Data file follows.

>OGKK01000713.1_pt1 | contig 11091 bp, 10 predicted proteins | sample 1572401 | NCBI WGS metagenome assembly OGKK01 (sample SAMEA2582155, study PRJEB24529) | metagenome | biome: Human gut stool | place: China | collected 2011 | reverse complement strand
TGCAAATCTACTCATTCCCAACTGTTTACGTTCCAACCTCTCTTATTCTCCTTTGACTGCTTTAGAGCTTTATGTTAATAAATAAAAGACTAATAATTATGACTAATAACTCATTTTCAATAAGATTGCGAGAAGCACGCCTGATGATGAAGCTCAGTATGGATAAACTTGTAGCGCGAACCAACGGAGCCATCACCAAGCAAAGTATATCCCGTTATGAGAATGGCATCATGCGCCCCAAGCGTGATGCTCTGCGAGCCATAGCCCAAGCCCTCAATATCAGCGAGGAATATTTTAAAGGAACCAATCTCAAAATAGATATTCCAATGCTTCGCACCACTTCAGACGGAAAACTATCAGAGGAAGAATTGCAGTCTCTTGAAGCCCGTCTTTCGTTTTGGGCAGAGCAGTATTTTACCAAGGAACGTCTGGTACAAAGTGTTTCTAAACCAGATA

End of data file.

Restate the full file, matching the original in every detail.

>OGKK01000713.1_pt1 | contig 11091 bp, 10 predicted proteins | sample 1572401 | NCBI WGS metagenome assembly OGKK01 (sample SAMEA2582155, study PRJEB24529) | metagenome | biome: Human gut stool | place: China | collected 2011 | reverse complement strand
TGCAAATCTACTCATTCCCAACTGTTTACGTTCCAACCTCTCTTATTCTCCTTTGACTGCTTTAGAGCTTTATGTTAATAAATAAAAGACTAATAATTATGACTAATAACTCATTTTCAATAAGATTGCGAGAAGCACGCCTGATGATGAAGCTCAGTATGGATAAACTTGTAGCGCGAACCAACGGAGCCATCACCAAGCAAAGTATATCCCGTTATGAGAATGGCATCATGCGCCCCAAGCGTGATGCTCTGCGAGCCATAGCCCAAGCCCTCAATATCAGCGAGGAATATTTTAAAGGAACCAATCTCAAAATAGATATTCCAATGCTTCGCACCACTTCAGACGGAAAACTATCAGAGGAAGAATTGCAGTCTCTTGAAGCCCGTCTTTCGTTTTGGGCAGAGCAGTATTTTACCAAGGAACGTCTGGTACAAAGTGTTTCTAAACCAGATA